The Decrepitude of Modern Music (Albums vs. Singles)

By Juma Sei

WANT Original Content

Children of my generation are plagued with the notion that the music of our time cannot hold a candle to that of the past (note that when I say past, I am referencing the late 20th century). For the most part, this is an undeniable truth, however, please take notice to the phrase, “for the most part.” While the bubblegum pop hits that run rampant on the radio stations of America, such as Carly Rae Jepsen’s “Call Me Maybe” and Ray Sremmurd’s “No Flex Zone,” suck as quality pieces of art, there are a few diamonds in the rough. Now, before I spend too much time delving into the good versus the bad in modern music, there is a greater question I’m trying to answer — while it is clear that the music from “back in the day” was of higher quality, but I often ponder why? My simple answer is that as generations have gone by, the reason popular music has gone downhill has been due to a change in the ideals of common artists and the wants of the common people.

The music industry has grown astronomically since 2000 spurred mainly by the sheer number of people trying to “make it.” In order to do so, an artist’s primary goal has to be to get their songs into the heads of the masses. This is why we get mediocre music that may be catchy on the radio, but that turns the artists into one-hit wonders. Because artists are now so incredibly focused on make these catchy singles, their attention has been drawn away from creating quality collections of work, and that is where things have gone wrong.

Other than Taylor Swift, modern pop artists are now typically recognized for their single tunes rather than a collection of greats on an album, as they were before. In the past, artists focused on creating “concept” albums composed of individual songs linked by musical style, a story line, and artwork on the album covers. They spent their time to create something enduring and amazing – think of the Beatles, Led Zeppelin, U2, and many others. Don’t get me wrong. I’m not saying that modern day artists aren’t making quality albums nor saying that there weren’t artists in the past that were one-hit wonders – just listen to the ubiquitous oldies stations and you’ll hear plenty of those. I’m simply saying that the ratio of these two things has changed from the past to the present. Nowadays, we see a vast number of one-hit wonders. This contrasts with the golden era of music which was filled with album after album where, even when the individual songs were not all hits, the collection of songs made an impact.

Now, some of you may say that this viewpoint is a vapid one, considering that as a modern day teenager I only listen and hear about music from the past that met the test of time. Or, you might say that pop music, old and new, is about whatever is the most popular music of its time. It’s not about enduring but about selling music. To address the first point, yes, good songs lasted, however, we know songs from the past were better simply because we can find teenagers of today loving them just as much as they were loved decades ago. By contrast, the catchy radio tunes of today cycle on a monthly basis. If truly good songs are still cherished decades after they are introduced to the world, how can we call today’s hits “good music” if they have a shelf life of mere weeks or months.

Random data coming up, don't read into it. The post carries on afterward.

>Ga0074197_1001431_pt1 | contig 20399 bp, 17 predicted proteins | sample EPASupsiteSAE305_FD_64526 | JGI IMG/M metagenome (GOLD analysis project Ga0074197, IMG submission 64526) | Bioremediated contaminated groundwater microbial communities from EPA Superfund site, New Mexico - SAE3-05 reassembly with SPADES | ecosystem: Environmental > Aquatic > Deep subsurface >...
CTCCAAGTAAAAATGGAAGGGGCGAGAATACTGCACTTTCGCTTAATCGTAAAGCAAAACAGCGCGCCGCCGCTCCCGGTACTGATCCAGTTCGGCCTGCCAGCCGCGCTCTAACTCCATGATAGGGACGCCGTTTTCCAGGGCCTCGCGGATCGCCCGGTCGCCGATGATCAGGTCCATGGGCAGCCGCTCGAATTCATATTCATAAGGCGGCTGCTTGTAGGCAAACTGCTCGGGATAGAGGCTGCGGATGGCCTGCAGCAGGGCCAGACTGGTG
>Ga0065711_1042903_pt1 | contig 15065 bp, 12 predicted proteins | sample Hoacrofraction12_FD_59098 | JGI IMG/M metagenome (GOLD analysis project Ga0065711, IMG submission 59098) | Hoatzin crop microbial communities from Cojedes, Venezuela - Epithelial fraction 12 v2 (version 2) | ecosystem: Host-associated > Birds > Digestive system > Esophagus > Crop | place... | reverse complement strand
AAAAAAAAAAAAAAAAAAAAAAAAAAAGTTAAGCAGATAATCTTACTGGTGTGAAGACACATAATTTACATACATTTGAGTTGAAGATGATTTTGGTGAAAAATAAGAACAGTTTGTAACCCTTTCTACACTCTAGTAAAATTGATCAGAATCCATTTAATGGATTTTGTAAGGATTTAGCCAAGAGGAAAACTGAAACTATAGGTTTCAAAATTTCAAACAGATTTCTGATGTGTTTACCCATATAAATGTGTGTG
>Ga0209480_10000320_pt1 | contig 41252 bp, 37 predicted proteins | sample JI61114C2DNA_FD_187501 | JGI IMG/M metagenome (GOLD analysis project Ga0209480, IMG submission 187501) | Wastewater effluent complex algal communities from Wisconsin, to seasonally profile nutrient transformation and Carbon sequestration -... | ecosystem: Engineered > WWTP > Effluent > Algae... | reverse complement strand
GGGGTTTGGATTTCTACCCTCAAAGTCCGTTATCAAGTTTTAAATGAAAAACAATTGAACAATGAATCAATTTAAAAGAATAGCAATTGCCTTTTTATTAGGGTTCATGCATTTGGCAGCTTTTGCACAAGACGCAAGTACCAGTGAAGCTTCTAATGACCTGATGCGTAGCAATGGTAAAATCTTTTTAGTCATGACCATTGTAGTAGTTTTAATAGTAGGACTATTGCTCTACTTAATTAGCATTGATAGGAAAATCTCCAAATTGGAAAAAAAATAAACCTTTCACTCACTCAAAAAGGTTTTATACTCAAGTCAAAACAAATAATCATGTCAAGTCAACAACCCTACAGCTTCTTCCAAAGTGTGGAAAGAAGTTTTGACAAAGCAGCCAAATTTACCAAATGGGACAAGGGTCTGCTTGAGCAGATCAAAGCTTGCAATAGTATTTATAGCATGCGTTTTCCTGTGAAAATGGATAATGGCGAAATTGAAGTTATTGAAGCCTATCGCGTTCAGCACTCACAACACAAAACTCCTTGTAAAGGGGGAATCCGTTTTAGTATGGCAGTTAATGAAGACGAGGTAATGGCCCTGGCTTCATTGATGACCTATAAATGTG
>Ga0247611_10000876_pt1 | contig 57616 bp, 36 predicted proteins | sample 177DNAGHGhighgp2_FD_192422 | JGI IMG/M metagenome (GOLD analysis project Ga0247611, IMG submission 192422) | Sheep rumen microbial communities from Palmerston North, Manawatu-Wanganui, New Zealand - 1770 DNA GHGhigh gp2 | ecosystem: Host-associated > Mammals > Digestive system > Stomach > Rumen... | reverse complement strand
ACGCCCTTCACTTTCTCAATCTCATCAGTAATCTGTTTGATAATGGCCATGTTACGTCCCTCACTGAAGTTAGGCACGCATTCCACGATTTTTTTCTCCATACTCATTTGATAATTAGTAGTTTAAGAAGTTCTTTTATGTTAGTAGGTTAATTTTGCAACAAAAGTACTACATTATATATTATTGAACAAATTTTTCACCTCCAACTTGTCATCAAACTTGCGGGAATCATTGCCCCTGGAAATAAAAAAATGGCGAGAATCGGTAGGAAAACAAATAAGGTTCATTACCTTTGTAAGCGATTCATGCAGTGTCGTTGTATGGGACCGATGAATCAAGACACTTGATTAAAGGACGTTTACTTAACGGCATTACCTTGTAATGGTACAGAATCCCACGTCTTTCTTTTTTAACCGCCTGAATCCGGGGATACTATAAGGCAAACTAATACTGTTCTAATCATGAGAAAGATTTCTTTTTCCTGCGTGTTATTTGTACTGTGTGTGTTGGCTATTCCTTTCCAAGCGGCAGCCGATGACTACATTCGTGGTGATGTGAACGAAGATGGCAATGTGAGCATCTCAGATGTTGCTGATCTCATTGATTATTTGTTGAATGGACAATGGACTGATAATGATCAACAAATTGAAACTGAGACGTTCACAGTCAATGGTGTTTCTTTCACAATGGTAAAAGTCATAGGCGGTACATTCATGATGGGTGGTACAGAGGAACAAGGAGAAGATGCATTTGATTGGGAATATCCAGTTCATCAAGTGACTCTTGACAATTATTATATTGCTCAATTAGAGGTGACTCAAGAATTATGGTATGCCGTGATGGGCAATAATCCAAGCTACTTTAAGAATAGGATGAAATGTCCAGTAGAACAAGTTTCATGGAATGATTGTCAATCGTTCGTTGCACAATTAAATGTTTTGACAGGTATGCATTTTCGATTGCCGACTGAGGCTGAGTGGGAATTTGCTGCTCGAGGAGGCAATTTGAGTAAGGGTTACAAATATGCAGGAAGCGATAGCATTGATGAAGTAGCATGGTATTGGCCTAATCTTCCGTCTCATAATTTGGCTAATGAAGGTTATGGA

Referencing the latter assertion, namely that pop music, old and new, just means the most “popular” music of the time, the point I am making is that the number of pop singles tied to good albums in the past was far greater than occurs today. Because those tied to albums had time and attention put into the whole collection, when particular pieces stood out, they were of a greater value.

It seems as if the passage of time has caused both artists and consumers to care less about the whole puzzle, and both put more emphasis on the individual pieces. In my view, this reality is the causative factor in creating to the decrepitude of music today.

Image Credit: Ralph Arvesen

About Grace Masback

Grace Masback, 17, aspires to give voice to the voiceless and holds the modest ambition of becoming the voice of Gen Z. Frustrated by the dearth of impactful platforms for teen journalists, she founded WANT, a news, sports, and entertainment website that aggregates the best in high school journalism from school newspapers and teen bloggers around the world (

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